Once upon a time there was a little orphan boy called Mashudu who lived with his grand parents. His grandparents were very old and very poor and often they did not have enough to eat. Mashudu however understood the African bush very well and knew exactly where to find wild fruit.
One day he found a wild fig tree full of ripe figs. He climbed into the large tree and made himself comfortable on a thick branch and ate and ate. Suddenly he heard a strange noise. He peered down and what did he see? Here right under him stood a huge grey elephant.
“Little boy, you are having such a nice meal, please drop some fruit down for me too,” said the elephant. Mashudu was rather scared but he dropped a handful of fruit for the elephant.
“More, little boy, more. Remember I have a big stomach and I am very hungry.”
Mashudu kept on dropping ripe figs down.
“Bring your hand a little closer little boy, still closer so that I can eat from your hand.” Then Mashudu realized this elephant did not want to eat wild figs, this elephant wanted to eat him. How on earth was he ever to escape from the clutches of the elephant?
“More fruit little boy, throw down more fruit!” cried the elephant. Suddenly the elephant grabbed at Mashudu’s leg, but missed. Mashudu got a big fright. “What on earth am I going to do?”
Then he got an idea. In the past whenever he had been afraid, he used to sing. Mashudu started to sing: “He-he zeke zeke zeke zeke! Hoe-haa zeke zeke zeke zeke”
It was a very simple song, but Mashudu could not think of anything else. What happened? At first the elephant shook his ears at the rhythm of the song, later his head swayed from side to side. At last he started to dance round and round and round the tree. Mashudu could not believe his eyes. He sang louder and louder. The elephant danced so wildly that a thick cloud of dust covered the tree.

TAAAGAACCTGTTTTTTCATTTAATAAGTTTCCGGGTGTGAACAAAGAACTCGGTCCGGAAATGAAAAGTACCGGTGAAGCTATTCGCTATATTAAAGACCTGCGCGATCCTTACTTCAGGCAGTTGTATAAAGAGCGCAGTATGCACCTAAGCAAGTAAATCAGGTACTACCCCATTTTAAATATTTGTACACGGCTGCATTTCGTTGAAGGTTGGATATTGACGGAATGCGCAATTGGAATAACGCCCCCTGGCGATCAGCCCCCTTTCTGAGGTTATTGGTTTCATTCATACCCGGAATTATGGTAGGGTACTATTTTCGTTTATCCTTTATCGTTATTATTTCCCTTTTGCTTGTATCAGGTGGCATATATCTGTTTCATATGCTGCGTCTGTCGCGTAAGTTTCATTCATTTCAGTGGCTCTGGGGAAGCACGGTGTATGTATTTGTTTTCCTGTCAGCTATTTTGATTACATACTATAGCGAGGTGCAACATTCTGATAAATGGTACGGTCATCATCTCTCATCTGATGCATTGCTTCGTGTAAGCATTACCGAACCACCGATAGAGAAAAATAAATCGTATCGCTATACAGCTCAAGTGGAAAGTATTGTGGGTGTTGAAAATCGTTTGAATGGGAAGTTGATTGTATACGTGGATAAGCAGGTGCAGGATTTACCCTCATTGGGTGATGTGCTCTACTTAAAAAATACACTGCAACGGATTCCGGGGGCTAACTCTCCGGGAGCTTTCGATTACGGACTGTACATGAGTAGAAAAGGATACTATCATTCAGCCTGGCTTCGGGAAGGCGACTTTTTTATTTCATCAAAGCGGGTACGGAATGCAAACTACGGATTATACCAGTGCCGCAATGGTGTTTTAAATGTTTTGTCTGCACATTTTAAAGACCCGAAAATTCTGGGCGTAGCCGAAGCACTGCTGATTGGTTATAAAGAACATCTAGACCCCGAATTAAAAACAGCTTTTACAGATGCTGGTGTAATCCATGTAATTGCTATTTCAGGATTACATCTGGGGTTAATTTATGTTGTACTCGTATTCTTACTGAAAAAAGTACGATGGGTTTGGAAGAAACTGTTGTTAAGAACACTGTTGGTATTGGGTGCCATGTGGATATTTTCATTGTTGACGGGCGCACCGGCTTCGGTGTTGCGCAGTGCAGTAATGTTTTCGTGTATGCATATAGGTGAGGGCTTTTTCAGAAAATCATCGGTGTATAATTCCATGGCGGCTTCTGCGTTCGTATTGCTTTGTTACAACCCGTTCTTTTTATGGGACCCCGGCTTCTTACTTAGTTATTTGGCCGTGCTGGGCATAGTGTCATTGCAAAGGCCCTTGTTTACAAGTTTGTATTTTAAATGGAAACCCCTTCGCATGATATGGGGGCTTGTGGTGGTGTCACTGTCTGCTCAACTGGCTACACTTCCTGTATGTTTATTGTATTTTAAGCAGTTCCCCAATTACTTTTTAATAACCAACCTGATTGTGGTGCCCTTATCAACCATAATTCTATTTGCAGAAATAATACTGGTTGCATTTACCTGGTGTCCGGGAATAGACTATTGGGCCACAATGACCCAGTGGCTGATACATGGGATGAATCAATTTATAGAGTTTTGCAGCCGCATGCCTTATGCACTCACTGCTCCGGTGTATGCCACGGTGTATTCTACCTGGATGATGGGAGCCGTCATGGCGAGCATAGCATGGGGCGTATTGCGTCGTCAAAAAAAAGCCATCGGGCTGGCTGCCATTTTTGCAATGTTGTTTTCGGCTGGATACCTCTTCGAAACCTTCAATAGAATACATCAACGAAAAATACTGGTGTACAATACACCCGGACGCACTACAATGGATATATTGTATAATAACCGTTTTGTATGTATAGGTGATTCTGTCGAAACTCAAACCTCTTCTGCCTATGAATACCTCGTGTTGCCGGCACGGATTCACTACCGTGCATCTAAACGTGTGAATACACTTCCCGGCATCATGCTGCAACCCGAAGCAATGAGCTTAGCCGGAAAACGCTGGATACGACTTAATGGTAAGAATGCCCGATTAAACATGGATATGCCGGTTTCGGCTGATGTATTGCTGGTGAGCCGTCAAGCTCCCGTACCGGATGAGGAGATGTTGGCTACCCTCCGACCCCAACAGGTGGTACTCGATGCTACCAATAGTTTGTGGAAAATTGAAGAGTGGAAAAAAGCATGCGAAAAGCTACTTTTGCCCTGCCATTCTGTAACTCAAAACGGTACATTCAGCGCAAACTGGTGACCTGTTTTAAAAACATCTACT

He-e zeke zeke zeke zeke
Hoe-a zeke zeke zeke zeke…
When the cloud of dust was so thick you could hardly see in front of you, Mashudu quietly slipped down and ran away.
The elephant danced slower and slower, then stopped.
“Where are you little boy? Little boy?” He called but there was no reply.
He shook his head and walked off.
Copyright© Dr.Ina le Roux
This folk tales portrays the fate of orphans who are too young or weak too defend themselves against adult relatives, here represented by the intimidating elephant. These relatives exploit the vulnerability of the young to appropriate their inheritance. The clouds of dust caused by the elephant’s feet represent the arguments that ensue over a deceased’s possessions. The song is quite meaningless because the boy is too nervous to remember the correct words.
Traditionally women and children are powerless, and they find relief from their frustrations in the sharing of their common problems in the telling of these stories.